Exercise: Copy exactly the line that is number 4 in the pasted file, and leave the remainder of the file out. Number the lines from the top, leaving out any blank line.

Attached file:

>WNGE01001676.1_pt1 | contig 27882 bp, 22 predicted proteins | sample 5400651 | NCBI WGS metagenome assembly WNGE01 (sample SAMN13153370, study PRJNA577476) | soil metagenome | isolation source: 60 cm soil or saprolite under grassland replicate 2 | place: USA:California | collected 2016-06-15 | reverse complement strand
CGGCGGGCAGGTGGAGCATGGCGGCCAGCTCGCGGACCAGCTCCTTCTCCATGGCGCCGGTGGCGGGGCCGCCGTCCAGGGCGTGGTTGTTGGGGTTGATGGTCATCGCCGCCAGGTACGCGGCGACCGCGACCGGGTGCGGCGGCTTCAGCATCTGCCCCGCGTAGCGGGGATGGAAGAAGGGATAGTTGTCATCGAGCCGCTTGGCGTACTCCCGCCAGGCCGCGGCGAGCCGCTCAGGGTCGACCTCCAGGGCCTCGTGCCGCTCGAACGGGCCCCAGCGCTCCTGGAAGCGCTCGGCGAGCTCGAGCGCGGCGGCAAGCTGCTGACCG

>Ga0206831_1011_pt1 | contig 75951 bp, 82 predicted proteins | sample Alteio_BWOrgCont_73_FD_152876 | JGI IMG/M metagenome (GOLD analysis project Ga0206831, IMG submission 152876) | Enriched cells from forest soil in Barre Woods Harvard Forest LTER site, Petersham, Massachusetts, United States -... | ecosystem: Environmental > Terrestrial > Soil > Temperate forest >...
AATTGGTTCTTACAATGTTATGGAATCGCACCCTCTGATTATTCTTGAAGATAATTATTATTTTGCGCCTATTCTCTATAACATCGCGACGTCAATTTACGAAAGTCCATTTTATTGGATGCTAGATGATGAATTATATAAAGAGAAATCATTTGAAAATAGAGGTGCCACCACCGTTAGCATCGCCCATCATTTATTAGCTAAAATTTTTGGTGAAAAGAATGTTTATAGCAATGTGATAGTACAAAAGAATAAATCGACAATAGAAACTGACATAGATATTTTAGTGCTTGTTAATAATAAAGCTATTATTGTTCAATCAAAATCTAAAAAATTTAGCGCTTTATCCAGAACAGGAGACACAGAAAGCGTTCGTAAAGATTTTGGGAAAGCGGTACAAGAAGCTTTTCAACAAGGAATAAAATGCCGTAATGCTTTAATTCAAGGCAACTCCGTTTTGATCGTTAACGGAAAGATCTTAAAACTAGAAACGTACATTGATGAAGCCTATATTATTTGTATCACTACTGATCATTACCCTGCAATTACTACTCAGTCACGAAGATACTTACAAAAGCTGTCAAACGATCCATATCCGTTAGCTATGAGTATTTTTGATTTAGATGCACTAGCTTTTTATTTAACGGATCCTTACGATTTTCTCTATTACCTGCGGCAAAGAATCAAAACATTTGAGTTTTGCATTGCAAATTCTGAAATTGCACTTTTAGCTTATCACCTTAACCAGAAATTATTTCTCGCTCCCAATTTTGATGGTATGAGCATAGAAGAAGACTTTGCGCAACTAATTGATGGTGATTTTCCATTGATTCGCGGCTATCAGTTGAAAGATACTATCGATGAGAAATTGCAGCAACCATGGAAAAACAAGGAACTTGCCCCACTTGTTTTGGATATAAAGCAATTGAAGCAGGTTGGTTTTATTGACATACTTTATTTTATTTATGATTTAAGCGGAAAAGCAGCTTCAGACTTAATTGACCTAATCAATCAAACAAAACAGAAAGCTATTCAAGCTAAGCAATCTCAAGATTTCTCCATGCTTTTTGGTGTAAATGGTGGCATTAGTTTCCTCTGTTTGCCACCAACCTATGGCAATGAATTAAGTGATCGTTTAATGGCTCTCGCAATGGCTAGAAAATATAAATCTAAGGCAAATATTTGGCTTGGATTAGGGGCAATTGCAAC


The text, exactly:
AATTGGTTCTTACAATGTTATGGAATCGCACCCTCTGATTATTCTTGAAGATAATTATTATTTTGCGCCTATTCTCTATAACATCGCGACGTCAATTTACGAAAGTCCATTTTATTGGATGCTAGATGATGAATTATATAAAGAGAAATCATTTGAAAATAGAGGTGCCACCACCGTTAGCATCGCCCATCATTTATTAGCTAAAATTTTTGGTGAAAAGAATGTTTATAGCAATGTGATAGTACAAAAGAATAAATCGACAATAGAAACTGACATAGATATTTTAGTGCTTGTTAATAATAAAGCTATTATTGTTCAATCAAAATCTAAAAAATTTAGCGCTTTATCCAGAACAGGAGACACAGAAAGCGTTCGTAAAGATTTTGGGAAAGCGGTACAAGAAGCTTTTCAACAAGGAATAAAATGCCGTAATGCTTTAATTCAAGGCAACTCCGTTTTGATCGTTAACGGAAAGATCTTAAAACTAGAAACGTACATTGATGAAGCCTATATTATTTGTATCACTACTGATCATTACCCTGCAATTACTACTCAGTCACGAAGATACTTACAAAAGCTGTCAAACGATCCATATCCGTTAGCTATGAGTATTTTTGATTTAGATGCACTAGCTTTTTATTTAACGGATCCTTACGATTTTCTCTATTACCTGCGGCAAAGAATCAAAACATTTGAGTTTTGCATTGCAAATTCTGAAATTGCACTTTTAGCTTATCACCTTAACCAGAAATTATTTCTCGCTCCCAATTTTGATGGTATGAGCATAGAAGAAGACTTTGCGCAACTAATTGATGGTGATTTTCCATTGATTCGCGGCTATCAGTTGAAAGATACTATCGATGAGAAATTGCAGCAACCATGGAAAAACAAGGAACTTGCCCCACTTGTTTTGGATATAAAGCAATTGAAGCAGGTTGGTTTTATTGACATACTTTATTTTATTTATGATTTAAGCGGAAAAGCAGCTTCAGACTTAATTGACCTAATCAATCAAACAAAACAGAAAGCTATTCAAGCTAAGCAATCTCAAGATTTCTCCATGCTTTTTGGTGTAAATGGTGGCATTAGTTTCCTCTGTTTGCCACCAACCTATGGCAATGAATTAAGTGATCGTTTAATGGCTCTCGCAATGGCTAGAAAATATAAATCTAAGGCAAATATTTGGCTTGGATTAGGGGCAATTGCAAC